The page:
Legislators approved hiring a special investigator to look into the controversial firing of former Public Safety Commissioner Walt Monegan. Monegan was fired two weeks ago without explanation and has said he was pressured by the governor and her staff to fire a trooper who was once married to Palin’s sister.Accusations have risen that Monegan was fired for his refusal to fire trooper Michael Wooten. The council’s intent is to investigate the circumstances and events surrounding the termination of Monegan and potential abuses of power and improper action by the Governor and her administration. [KTVA]

  • She was an enthusiastic member of the Alaskan Independence Party, a group in Alaska that has the ultimate goal of the state seceding from the United States.

“Keep up the good work,” Sarah Palin told members of the Alaskan Independence Party in a videotaped speech to their convention six months ago in Fairbanks. She wished the party luck on what she called its “inspiring convention.”

The Alaskan Independence Party, founded in 1978, initially promoted “the Alaskan independence movement.” But now, according to its website, “its primary goal is merely a vote on secession.” [LA Times]

This is spectacularly ironic, since she is running on which a main campaign tactic, publicly or otherwise, has been to question Barack Obama’s loyalty to the United States.

  • She claims that as VP she will be an outspoken advocate for education and kids with special needs (as mentioned in the comments), but:

Before her run for the vice presidency, advocacy for special needs programs had not been a central part of her political campaigns or during her administration, despite her sister’s autistic son. [CNN]

4. But let’s get back to the Alaska thing. Here’s a few facts about the state:

Population: about 680,000

All right, that’s actually the only part I care about. Less than 700,000 people. The following cities have larger populations than all of Alaska:

New York

Los Angeles

Chicago

Houston

Phoenix

Philadelphia

San Antonio

San Diego

Dallas

San Jose

Detroit

Jacksonville

Indianapolis

[Wikipedia]

Not only does Sarah Palin lack foreign policy experience, she is the governor of a state that has fewer people than 13 major American cities. This is not to downplay the state of Alaska, since obviously it holds in its snowy bosom a favorite thing of all Republicans: oil. But the fact is, the state is not a huge economic powerhouse. Nor is it a huge political powerhouse. My point is that being governor of Alaska is simply not experience enough to become president.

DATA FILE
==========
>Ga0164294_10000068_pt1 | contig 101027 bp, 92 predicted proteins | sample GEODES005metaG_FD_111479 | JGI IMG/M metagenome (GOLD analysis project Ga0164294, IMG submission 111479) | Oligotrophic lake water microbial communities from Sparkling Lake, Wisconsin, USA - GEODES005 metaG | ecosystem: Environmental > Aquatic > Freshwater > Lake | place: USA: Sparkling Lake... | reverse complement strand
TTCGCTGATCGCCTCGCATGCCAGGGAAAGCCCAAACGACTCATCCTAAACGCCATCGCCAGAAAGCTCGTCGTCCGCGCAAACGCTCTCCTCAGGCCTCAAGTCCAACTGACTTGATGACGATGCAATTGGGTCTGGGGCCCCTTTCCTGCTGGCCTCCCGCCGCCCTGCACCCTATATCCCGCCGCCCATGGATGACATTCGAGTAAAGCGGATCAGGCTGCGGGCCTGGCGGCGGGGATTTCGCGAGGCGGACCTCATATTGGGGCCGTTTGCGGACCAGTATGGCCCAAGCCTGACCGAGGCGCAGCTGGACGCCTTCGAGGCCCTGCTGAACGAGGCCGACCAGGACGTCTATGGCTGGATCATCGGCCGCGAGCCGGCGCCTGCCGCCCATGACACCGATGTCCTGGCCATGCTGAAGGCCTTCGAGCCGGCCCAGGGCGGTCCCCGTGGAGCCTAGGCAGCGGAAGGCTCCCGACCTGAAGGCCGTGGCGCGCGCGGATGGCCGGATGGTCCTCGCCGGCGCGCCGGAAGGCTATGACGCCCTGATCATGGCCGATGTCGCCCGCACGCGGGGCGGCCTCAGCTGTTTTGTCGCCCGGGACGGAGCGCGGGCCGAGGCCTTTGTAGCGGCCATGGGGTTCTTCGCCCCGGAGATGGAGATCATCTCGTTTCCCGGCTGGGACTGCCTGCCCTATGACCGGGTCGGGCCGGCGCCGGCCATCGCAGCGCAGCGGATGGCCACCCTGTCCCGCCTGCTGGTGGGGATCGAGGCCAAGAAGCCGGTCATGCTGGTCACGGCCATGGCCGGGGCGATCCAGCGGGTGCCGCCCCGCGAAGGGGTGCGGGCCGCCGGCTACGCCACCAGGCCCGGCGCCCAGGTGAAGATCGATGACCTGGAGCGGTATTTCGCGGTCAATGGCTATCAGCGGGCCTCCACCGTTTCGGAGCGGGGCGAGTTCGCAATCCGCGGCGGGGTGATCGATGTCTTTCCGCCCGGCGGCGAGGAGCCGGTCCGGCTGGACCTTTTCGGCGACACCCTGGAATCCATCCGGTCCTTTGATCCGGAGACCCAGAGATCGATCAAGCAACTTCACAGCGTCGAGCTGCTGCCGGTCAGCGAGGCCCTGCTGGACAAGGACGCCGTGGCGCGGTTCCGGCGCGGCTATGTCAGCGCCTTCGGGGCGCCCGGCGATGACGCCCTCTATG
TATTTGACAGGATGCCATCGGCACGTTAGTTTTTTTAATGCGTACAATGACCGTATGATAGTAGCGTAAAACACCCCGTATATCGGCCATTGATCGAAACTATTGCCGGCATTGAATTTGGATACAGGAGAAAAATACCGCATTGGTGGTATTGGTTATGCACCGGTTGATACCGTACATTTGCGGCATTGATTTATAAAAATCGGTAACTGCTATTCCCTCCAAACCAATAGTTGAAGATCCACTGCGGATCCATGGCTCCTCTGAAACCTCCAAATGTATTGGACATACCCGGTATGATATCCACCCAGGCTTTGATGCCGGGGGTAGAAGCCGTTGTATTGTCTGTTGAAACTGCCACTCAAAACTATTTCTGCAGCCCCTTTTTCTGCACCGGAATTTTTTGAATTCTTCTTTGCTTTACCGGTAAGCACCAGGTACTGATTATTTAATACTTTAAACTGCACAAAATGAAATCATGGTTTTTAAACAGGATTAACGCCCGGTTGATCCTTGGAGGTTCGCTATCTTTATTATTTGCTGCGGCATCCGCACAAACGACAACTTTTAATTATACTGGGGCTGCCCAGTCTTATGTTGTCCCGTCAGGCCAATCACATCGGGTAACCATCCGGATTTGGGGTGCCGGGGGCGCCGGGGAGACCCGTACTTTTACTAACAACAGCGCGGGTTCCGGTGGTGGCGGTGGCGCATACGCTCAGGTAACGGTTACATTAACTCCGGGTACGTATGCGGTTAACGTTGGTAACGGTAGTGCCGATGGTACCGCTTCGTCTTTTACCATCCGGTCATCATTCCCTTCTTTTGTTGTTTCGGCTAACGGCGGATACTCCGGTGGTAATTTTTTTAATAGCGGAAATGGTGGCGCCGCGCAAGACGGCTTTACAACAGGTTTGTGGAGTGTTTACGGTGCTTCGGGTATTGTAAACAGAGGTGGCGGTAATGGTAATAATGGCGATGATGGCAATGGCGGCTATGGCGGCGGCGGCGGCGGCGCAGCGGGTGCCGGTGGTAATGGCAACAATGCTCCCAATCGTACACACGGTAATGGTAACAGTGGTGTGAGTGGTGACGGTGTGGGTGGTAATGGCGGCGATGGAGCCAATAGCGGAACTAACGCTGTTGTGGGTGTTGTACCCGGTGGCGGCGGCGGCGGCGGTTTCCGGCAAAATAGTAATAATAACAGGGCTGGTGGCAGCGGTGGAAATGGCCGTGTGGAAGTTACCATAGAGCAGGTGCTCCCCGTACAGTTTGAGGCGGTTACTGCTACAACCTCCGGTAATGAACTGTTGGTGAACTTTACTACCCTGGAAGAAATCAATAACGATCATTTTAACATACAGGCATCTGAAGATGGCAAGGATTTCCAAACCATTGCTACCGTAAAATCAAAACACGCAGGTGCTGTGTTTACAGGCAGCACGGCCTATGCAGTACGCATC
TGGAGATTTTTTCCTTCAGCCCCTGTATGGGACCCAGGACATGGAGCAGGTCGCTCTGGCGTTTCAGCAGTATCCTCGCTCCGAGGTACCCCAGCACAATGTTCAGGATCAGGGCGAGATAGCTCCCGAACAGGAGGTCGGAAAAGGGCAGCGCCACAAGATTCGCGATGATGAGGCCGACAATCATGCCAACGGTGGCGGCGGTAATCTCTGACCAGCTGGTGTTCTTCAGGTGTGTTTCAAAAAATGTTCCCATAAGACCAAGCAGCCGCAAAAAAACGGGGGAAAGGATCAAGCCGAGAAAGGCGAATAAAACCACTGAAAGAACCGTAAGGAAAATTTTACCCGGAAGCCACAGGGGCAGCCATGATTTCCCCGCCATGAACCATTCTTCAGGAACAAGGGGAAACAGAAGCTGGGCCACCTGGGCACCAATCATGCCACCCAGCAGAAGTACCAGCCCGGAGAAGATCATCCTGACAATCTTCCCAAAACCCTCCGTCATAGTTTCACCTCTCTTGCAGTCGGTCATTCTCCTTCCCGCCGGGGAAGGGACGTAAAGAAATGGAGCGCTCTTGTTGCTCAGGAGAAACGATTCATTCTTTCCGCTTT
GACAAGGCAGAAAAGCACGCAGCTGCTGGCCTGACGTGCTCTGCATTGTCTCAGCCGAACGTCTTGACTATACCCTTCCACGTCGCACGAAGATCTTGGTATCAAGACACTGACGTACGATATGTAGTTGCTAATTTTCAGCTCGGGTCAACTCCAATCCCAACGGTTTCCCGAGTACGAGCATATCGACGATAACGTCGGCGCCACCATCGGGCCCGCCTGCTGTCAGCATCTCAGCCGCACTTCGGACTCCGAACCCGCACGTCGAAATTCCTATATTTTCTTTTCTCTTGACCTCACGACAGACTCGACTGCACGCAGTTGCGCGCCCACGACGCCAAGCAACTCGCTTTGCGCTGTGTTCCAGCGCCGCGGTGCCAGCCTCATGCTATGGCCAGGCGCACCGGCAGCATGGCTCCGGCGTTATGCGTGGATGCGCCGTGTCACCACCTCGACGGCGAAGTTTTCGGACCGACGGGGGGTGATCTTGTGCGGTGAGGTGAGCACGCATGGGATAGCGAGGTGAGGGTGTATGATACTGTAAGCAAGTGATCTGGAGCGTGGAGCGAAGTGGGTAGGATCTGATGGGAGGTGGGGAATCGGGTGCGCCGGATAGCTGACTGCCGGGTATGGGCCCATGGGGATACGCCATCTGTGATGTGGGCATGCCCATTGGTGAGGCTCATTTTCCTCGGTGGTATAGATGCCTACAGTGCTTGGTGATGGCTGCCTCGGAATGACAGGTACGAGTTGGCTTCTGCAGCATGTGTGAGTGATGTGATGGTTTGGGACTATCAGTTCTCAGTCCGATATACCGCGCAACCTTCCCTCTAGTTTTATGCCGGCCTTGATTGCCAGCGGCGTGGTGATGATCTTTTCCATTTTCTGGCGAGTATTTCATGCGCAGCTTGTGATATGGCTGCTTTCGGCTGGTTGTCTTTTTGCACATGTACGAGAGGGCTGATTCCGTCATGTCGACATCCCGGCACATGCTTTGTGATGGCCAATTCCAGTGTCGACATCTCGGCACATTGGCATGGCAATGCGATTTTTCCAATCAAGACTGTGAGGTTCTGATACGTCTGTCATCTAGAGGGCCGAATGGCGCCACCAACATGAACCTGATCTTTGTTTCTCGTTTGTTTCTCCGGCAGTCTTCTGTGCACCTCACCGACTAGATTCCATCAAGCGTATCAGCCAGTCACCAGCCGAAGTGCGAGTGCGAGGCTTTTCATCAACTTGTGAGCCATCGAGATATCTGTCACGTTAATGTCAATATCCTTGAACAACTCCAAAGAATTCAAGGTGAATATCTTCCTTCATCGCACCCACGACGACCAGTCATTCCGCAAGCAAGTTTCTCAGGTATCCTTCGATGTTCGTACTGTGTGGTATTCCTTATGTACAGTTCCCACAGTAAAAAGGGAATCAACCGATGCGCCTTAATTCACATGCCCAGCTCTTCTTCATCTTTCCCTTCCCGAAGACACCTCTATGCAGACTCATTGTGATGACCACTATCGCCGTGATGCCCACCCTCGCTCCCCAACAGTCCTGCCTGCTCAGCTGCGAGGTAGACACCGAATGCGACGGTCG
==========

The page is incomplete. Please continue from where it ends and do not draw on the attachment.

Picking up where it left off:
To be fair, though, its no wonder McCain chose her, since he did so little research to look into who she actually is. Can you imagine how little thought McCain might put into important positions such as the Secretary of State, or Supreme Court justices? [NY Times]

To summarize, Sarah Palin has zero foreign policy experience, very little national policy experience (unless you consider getting enormous amounts of pork-y funding for your state national policy experience). And yet John McCain, potentially the oldest first-term president in American history, has put her one step away from being Commander in Chief. She is a no good, very bad, terrible pick, and if her selection process was any indication, McCain shouldn’t be president either.

Oh, and one more thing. If you’re still convinced that Sarah Palin can do a good job as vice president, you should probably tell her what a VP does, because she doesn’t even know.

——

By the way, everyone should read this awesome article by feminist icon Gloria Steinem in the LA Times titled “Wrong Woman, Wrong Message.” It will be a good wakeup call for anyone who thinks that having Palin on the ticket is good for women.